Well why should aliens have rights? Because, as I’ve argued before, they have personhood. (Quick refresher: personhood is the idea that rights stem from aspects of an entity’s mind. For example, a sentient creature has the right not to suffer, and a self-aware creature has the right to self-determine. It doesn’t matter if the mind is in a robo-power suit, an ethereal protoplasm, distributed among a living swarm, or at the center of a writhing mass of tentacles. If a sentient, rational, and moral mind is present, it has personhood.)
If an alien can suffer, can reason, and can tell right from wrong, then it has rights and responsibilities. But what are they?
As part of DISCOVER’s 30th anniversary celebration, the magazine invited 11 eminent scientists to look forward and share their predictions and hopes for the next three decades. But we also want to turn this over to Science Not Fiction’s readers: How do you think science will improve the world by 2040?
Below are short excerpts of the guest scientists’ responses, with links to the full versions:
I recently joined Meitar “maymay” Moscovitz and Emma Gross of Kink on Tap to discuss sex, cyborgs, and politics. In the podcast episode, entitled “Hymen on a Budget,” we have ourselves quite a little chat. Body modification and plastic surgery, the nature of personhood, sexuality and gender selection, and criminally dangerous sex all get their moments in the sun. And while I may not precisely agree with maymay’s statement “eugenics isn’t sexy,” I can’t thank Emma and him enough for having me on the show. Gender and sexuality studies are where my interest in transhumanism started, so it’s always good to get back to basics.
Just a heads up: The content is explicit, so if frank discussion of sexuality, bodies, and politics is upsetting to you or anyone who may overhear, I’d recommend not listening–or at least wearing headphones.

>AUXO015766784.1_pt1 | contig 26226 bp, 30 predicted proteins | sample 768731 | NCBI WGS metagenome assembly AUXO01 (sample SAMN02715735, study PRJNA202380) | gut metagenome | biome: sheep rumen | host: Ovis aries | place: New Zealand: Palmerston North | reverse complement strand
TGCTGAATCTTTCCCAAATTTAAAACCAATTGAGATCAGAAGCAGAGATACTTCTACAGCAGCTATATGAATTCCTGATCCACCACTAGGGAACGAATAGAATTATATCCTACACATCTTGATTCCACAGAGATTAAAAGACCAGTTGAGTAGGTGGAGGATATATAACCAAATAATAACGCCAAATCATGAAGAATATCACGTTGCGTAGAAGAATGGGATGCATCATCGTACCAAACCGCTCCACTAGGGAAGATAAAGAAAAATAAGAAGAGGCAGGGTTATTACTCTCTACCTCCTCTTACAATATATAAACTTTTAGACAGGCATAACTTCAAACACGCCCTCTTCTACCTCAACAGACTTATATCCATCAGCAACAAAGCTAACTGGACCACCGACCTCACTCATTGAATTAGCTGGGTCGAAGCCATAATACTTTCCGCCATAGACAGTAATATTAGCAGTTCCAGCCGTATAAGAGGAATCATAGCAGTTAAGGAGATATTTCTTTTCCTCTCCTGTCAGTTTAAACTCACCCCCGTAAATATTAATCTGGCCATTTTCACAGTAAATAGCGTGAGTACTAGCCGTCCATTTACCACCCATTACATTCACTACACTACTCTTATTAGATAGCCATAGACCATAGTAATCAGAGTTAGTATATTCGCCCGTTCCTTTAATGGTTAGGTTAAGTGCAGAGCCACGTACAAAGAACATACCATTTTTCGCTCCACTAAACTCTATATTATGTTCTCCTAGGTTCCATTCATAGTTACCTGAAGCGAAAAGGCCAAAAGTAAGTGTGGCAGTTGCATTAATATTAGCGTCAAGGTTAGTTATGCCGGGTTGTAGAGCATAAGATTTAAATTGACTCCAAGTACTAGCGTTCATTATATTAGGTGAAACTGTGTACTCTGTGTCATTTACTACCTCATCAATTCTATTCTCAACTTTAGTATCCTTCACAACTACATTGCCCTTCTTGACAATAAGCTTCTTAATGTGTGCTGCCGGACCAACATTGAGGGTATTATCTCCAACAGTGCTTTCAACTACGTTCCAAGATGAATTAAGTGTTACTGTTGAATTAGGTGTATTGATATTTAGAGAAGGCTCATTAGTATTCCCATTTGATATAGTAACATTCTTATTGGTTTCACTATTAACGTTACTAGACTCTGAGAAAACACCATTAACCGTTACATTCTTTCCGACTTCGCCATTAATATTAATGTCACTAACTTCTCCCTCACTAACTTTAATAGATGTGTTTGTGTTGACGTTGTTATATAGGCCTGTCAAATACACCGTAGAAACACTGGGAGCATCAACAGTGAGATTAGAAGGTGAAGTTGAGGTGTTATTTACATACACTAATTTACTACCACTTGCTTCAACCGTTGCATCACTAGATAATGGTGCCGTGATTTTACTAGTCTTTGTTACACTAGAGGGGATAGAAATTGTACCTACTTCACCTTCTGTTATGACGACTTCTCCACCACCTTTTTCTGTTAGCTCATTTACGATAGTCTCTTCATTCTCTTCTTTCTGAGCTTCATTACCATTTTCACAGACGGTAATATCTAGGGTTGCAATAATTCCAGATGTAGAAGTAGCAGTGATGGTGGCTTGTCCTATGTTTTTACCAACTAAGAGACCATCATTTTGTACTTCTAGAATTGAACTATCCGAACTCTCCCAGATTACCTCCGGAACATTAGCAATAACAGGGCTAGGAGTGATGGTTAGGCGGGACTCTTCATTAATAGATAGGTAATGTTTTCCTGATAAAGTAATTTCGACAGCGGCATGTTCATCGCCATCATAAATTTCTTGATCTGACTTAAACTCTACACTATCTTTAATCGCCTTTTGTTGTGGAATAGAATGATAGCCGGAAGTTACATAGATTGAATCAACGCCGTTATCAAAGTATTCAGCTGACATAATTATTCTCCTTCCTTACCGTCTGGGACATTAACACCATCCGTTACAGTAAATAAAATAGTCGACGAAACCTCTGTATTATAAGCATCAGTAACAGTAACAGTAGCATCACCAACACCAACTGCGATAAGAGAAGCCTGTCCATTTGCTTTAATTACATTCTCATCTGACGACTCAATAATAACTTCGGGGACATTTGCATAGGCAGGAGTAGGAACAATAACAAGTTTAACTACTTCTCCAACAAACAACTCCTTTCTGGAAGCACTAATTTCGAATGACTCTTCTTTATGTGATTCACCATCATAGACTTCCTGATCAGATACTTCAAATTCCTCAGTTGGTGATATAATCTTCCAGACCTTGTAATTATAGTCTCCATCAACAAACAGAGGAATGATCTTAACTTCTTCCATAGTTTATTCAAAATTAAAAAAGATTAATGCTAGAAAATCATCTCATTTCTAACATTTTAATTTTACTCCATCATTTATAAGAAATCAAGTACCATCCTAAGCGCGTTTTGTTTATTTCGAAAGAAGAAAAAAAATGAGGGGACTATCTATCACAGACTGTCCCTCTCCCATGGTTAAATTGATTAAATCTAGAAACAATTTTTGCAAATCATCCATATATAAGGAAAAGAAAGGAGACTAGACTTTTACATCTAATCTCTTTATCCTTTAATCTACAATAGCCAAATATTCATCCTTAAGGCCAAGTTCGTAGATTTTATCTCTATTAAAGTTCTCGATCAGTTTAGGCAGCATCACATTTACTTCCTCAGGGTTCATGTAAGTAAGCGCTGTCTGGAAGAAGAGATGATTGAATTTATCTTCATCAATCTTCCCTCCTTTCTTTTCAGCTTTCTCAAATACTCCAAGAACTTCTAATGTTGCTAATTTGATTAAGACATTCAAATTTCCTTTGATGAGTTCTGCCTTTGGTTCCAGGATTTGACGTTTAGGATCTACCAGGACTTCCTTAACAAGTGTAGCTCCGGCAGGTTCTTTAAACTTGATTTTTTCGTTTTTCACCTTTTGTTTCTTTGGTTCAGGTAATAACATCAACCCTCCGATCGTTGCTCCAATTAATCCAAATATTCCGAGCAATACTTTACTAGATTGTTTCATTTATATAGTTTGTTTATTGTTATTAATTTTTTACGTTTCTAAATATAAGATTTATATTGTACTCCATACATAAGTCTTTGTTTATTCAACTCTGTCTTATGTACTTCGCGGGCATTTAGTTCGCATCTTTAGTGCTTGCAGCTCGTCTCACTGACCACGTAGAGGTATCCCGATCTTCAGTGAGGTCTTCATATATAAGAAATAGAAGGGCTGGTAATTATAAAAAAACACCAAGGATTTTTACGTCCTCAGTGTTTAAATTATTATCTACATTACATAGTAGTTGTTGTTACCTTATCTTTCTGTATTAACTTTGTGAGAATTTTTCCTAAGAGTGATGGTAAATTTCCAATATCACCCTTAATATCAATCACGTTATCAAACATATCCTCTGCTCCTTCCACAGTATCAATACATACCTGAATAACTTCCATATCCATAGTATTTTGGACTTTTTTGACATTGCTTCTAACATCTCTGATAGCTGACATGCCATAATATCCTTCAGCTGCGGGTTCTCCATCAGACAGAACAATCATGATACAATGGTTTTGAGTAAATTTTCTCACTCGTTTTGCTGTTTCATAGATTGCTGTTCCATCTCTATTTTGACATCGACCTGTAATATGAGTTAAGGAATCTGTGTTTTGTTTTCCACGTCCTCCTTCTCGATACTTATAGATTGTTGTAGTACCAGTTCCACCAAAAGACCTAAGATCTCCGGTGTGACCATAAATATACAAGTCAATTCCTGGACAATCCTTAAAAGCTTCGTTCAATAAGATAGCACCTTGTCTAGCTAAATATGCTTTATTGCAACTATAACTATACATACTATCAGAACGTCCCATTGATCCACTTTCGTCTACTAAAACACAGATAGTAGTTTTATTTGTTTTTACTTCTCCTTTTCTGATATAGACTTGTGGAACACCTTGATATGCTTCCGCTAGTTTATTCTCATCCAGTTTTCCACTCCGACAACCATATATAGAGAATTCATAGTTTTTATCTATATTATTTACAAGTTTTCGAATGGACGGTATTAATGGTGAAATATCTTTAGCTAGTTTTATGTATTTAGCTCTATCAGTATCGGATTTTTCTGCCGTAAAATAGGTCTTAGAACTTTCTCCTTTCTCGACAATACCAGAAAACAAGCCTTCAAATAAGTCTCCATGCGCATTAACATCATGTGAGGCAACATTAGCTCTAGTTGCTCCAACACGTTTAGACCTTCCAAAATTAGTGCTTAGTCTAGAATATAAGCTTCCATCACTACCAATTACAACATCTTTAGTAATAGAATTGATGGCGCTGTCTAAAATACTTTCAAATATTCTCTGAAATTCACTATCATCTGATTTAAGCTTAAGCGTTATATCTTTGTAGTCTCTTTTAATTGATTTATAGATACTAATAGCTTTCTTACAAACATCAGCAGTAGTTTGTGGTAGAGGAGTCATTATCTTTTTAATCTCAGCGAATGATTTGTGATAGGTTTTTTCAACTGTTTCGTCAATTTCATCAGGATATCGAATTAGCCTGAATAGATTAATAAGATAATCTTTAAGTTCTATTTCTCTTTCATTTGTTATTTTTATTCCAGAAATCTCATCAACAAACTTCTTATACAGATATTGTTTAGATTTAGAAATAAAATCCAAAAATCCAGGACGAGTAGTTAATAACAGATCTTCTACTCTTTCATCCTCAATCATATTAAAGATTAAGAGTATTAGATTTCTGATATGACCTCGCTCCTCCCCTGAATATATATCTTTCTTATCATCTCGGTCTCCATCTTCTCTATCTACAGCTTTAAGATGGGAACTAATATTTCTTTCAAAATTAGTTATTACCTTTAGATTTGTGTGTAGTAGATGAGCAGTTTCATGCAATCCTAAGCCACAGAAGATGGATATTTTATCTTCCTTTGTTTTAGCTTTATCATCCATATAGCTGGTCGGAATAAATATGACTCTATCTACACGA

For those of you comfortable with whatever we may say, you’ll be happy you listened and even happier to discover Kink on Tap.
Image via J (mtonic.com) on Flickr
In many of the sci-fi futures that we know and love, racism, sexism, and homophobia are often scrubbed out of existence. Caprica/BSG, Star Trek, Torchwood, Mass Effect, even less thoughtful fare like Starship Troopers, depict residents of the future who are less interested in the permutations of human identity and more interested in the qualities of a person’s mind and spirit. Even Futurama’s “Proposition Infinity,” concerning the fake-contentious “robosexual marriage” controversy, spoofs this tendency.
Yesterday, US District Court Judge Vaughn Walker helped us move the rights needle a little further toward that future. In a heavily disputed decision, Walker overturned the barbarous Proposition 8 on the grounds it was unconstitutional under California law. His ruling was unequivocal and exhaustive: same-sex marriage is and should be equal to opposite-sex marriage. No doubt the case will move to the Supreme Court, where Obama and Congress’ collective feet-dragging on DOMA and DADT will finally be confronted. Until then, same-sex marriage is forbidden in most states in the USA and, regardless of the Supreme Court decision, will remain so in most countries in the world.
What is astounding is that for all the value we place in “human rights,” we are very good at not giving rights to humans. As I mentioned in my “Yes, We Should Clone Neanderthals” post, we regularly restrict human rights in those who are mentally un- or under-developed. Many who argued for the rights of Neanderthals based their arguments on the fact that the Neanderthal is “mostly human” or has very similar DNA and biology to a human being. While I agree the Neanderthal clone should have the same rights as a human being, I agree for a reason entirely other than biology. Rights have nothing to do with being human.
The Eyjafjallajökull eruption as seen by NASA’s Terra satellite
In theory, geoengineering seems like the ideal remedy for our climate ills. Some white reflective roofs here, a little ocean fertilization there, a few simulated volcanic eruptions, and voilà! you have a potential fix for one of the world’s most intractable problems.
But there’s good reason to believe that many of these proposed schemes would prove much costlier to the planet over both the short- and long-term than more mainstream approaches to addressing climate change—and leave a number of critical problems, like ocean acidification, in the lurch.
Take the injection of sulfate aerosol particles into the stratosphere, which I alluded to earlier. The idea would be to recreate the cooling effects of a volcanic eruption by blanketing the sky with a thin layer of particles that would reflect a fraction of incoming sunlight back into space. For this method to put a crimp on greenhouse warming, studies estimate that it would have to cut solar radiation by roughly 1.8 percent—not an easy feat by any means, but not entirely out of the question either.